By Dave Wischnowsky –
(CBS) Does America’s national pastime deserve a national holiday?
Well, Budweiser and Ozzie Smith think so. But as much as I love baseball, I can’t say that when it comes to establishing Opening Day as a holiday that I’m drinking Bud’s Kool-Aid.
For one thing, it’s far too cold.
On Tuesday, Budweiser – the “Official Beer of Major League Baseball” – and Smith – the official back-flipper of the St. Louis Cardinals – announced that an online petition had been posted at whitehouse.gov to make Opening Day a national holiday.
Active for 30 days, the campaign is intended to gain support for the holiday initiative before the start of the 2014 Major League Baseball season.
The petition reads: “MLB Opening Day is more than just the beginning of the season. It’s a symbol of rebirth. The coming of spring. The return of America’s national pastime. It’s a state of mind where anything is possible. You can feel the electricity in the air. Opening Day brings with it the promise of a new beginning. Every fan is in good spirits. It’s a day of celebration. It’s a day of hope. It’s a day that, for generations, has been looked forward to by baseball fans every offseason. It’s an American tradition, and it deserves to be recognized as an American holiday. Join us in our quest to make sure every American can exercise their inalienable right to celebrate the day those two magical words are uttered for the first time: ‘PLAY BALL!’”
In order for the White House to formally respond to the petition, 100,000 signatures are required. And as of Friday morning – on just its fourth day – it had already garnered more than 43,000.
So, clearly, there are people who’d love to get an official day off from work to hit up the ballpark for their local team’s Opening Day festivities. I don’t blame them, although, they must live down South or out West.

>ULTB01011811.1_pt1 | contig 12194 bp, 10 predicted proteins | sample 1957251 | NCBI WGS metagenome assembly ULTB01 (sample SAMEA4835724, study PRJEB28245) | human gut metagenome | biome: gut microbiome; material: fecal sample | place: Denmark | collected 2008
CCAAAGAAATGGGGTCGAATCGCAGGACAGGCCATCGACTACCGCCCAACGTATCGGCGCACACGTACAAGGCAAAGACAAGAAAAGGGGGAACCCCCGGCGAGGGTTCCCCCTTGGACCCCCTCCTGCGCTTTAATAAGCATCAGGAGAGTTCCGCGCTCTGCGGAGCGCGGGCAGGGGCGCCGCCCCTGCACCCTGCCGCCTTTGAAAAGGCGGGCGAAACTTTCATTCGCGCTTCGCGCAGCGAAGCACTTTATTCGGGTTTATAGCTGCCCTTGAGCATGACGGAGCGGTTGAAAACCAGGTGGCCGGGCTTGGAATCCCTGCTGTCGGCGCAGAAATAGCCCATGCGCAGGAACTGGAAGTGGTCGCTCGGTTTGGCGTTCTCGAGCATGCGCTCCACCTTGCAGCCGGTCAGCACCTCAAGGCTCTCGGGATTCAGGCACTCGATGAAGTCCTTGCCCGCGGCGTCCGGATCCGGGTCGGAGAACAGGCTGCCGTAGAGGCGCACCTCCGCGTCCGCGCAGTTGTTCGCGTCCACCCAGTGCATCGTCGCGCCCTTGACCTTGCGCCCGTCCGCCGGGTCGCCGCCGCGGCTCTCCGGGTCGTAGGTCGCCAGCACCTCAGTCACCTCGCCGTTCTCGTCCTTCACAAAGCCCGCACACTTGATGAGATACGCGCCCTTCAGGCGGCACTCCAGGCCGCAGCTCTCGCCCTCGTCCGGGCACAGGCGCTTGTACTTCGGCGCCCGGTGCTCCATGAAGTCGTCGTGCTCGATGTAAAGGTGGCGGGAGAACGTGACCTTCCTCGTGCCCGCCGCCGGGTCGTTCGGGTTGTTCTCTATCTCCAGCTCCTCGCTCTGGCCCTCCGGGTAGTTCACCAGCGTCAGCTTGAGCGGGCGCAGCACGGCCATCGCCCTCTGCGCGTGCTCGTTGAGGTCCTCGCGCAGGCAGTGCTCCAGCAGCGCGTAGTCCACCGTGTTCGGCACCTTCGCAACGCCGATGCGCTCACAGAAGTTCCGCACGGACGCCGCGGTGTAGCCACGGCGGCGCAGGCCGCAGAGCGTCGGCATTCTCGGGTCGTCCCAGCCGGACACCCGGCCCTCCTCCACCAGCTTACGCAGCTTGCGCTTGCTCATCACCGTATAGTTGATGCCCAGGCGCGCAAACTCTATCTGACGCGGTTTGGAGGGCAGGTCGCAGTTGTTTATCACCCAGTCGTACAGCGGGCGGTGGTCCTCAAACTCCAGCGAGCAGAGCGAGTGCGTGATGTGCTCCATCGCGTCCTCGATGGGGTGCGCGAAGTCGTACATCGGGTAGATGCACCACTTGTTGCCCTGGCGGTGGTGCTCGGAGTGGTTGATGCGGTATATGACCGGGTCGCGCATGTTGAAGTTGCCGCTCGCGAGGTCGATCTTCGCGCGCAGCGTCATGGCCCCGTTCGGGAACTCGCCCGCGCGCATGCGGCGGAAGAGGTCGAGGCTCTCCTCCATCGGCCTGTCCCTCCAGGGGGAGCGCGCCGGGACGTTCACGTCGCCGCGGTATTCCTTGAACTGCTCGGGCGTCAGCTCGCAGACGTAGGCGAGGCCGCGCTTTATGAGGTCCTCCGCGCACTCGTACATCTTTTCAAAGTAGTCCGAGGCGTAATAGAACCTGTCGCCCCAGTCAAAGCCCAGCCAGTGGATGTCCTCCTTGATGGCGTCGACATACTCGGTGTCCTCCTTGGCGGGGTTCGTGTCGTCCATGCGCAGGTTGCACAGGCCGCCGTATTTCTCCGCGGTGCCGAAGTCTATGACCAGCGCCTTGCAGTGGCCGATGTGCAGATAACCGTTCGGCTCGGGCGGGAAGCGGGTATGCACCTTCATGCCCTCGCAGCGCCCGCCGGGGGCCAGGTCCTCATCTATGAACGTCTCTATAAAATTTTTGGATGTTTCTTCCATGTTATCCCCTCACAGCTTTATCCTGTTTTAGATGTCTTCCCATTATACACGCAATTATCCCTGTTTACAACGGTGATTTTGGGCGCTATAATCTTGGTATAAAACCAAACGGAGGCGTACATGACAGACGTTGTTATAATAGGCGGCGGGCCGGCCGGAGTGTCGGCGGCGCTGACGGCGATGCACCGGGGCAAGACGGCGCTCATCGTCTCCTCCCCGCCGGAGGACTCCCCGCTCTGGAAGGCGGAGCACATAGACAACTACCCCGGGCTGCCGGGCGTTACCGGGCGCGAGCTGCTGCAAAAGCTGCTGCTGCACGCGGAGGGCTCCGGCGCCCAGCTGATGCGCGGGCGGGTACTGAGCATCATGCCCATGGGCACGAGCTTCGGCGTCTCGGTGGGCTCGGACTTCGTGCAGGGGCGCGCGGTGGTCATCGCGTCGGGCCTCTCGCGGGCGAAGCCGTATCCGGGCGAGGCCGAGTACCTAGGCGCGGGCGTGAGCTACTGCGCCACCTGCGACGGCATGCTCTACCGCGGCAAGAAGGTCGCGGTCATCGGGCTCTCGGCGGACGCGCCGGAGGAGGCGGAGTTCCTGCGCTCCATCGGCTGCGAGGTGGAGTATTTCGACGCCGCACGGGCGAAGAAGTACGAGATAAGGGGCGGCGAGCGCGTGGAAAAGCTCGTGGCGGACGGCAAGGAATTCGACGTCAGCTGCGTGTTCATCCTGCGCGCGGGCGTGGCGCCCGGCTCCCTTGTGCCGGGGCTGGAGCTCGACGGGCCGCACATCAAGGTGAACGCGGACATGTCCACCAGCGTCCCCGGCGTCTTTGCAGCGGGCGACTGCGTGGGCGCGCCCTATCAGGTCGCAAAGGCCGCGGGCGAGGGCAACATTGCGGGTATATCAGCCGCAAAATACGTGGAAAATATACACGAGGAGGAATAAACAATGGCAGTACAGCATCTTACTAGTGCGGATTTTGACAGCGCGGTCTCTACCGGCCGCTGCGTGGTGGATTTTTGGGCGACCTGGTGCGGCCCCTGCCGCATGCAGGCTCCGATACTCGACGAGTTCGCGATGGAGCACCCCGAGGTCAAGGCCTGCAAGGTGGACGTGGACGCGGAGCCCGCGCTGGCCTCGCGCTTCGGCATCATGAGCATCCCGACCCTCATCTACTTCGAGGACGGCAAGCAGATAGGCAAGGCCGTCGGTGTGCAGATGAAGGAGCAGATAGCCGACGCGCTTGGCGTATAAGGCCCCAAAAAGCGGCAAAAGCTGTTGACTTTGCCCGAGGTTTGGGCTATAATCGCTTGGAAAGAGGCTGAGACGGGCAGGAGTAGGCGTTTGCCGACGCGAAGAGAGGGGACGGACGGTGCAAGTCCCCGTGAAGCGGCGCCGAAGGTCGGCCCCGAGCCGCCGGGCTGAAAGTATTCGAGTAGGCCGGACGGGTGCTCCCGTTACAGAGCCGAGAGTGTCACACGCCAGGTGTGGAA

You know, where it’s actually warm on Opening Day.
A year ago, after 30-degree wind chills froze the spines of White Sox fans at U.S. Cellular Field on Opening Day, I wrote a piece titled, “Should MLB Avoid Games in Chilly Cities On Opening Day?”
And, really, it wasn’t just the weather in Chicago that was an issue. Out in Pittsburgh, for example, the Cubs and Pirates played in a 35-degree ice box at PNC Park. Meanwhile, up in Minneapolis, the game-time wind chills at Target Field dipped into the low 20s as the Twins and Tigers squared off during Minnesota’s coldest home opener in 50 years.
“No one likes playing in the cold,” Twins second baseman Brian Dozier said about that game.
And, fact is, no one likes watching baseball in the cold, either. Certainly not me. Because, as much as I enjoy attending major league games in person, I absolutely loathe freezing during them. Enough so that I’ve learned the hard way to be very leery about buying tickets for any Cubs games at Wrigley Field during April, when the weather often still feels like February.
And with this polar vortex-plagued winter that we’re still enduring in Chicago, I wouldn’t be surprised if it still feels like February at Wrigley Field when the month of June rolls around.
While no one can control the weather, MLB can control where it schedules its Opening Day games. And I argued a year ago that it would be wise for the sport to spend its first week playing games in warm-weather cities or ballparks with temperature-controlled climates.
Baseball didn’t listen, however, as for Opening Day on March 31, it again has the Cubs starting out the season in Pittsburgh, while the White Sox are at home to face the Twins.
Bring your parkas.
If Budweiser’s petition was eventually adopted by the U.S. government, it would provide everyone with a federally mandated opportunity to shiver at U.S. Cellular Field, which doesn’t really sound like much of a way to spend a national holiday to me. Although, if MLB was to take up my suggestion about only playing Opening Day games in warmer climes, there would never be an opportunity to celebrate this new holiday in person in cold-weather cities such as Chicago, Minneapolis, Boston and New York.
Neither scenario sounds perfect. But either way, I’d say that we already have enough federal holidays on the calendar. There’s really no need to establish another one just for baseball.
So my suggestion to Ozzie and Budweiser is this: Put your idea on ice.